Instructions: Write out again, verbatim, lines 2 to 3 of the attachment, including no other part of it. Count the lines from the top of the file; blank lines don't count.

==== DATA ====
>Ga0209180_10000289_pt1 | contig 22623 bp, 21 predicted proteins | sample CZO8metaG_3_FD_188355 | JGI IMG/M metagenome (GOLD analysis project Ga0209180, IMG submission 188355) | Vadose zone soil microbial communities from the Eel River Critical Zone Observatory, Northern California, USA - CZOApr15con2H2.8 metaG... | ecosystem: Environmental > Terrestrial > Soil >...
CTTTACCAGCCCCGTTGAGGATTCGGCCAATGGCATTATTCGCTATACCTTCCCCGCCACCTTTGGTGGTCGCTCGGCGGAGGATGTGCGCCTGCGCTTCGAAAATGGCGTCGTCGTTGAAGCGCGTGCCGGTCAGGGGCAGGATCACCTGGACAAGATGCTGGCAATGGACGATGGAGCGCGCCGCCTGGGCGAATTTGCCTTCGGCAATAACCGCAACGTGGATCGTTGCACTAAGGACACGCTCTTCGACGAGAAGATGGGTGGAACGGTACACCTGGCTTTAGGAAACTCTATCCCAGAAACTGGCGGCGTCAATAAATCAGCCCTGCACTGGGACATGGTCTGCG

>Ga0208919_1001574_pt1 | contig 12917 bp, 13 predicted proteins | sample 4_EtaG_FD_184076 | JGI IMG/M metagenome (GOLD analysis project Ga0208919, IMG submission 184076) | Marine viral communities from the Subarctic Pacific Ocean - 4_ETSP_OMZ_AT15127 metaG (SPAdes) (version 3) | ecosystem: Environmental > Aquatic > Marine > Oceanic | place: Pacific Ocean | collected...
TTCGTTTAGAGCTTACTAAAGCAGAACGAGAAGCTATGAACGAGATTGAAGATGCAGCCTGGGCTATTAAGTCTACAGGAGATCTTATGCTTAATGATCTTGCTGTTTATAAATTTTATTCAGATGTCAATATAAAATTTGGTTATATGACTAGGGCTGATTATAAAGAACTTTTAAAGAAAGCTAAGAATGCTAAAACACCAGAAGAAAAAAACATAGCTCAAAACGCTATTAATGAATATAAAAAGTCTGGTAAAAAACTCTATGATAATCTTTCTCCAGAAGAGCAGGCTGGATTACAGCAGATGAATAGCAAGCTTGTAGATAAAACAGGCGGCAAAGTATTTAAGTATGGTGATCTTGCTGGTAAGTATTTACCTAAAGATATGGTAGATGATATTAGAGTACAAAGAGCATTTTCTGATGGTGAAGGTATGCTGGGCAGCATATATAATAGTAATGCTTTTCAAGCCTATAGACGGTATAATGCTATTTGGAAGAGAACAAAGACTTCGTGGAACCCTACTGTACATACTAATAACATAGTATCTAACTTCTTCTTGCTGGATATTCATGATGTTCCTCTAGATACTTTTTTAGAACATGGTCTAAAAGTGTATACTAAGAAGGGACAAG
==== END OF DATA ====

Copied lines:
CTTTACCAGCCCCGTTGAGGATTCGGCCAATGGCATTATTCGCTATACCTTCCCCGCCACCTTTGGTGGTCGCTCGGCGGAGGATGTGCGCCTGCGCTTCGAAAATGGCGTCGTCGTTGAAGCGCGTGCCGGTCAGGGGCAGGATCACCTGGACAAGATGCTGGCAATGGACGATGGAGCGCGCCGCCTGGGCGAATTTGCCTTCGGCAATAACCGCAACGTGGATCGTTGCACTAAGGACACGCTCTTCGACGAGAAGATGGGTGGAACGGTACACCTGGCTTTAGGAAACTCTATCCCAGAAACTGGCGGCGTCAATAAATCAGCCCTGCACTGGGACATGGTCTGCG

>Ga0208919_1001574_pt1 | contig 12917 bp, 13 predicted proteins | sample 4_EtaG_FD_184076 | JGI IMG/M metagenome (GOLD analysis project Ga0208919, IMG submission 184076) | Marine viral communities from the Subarctic Pacific Ocean - 4_ETSP_OMZ_AT15127 metaG (SPAdes) (version 3) | ecosystem: Environmental > Aquatic > Marine > Oceanic | place: Pacific Ocean | collected...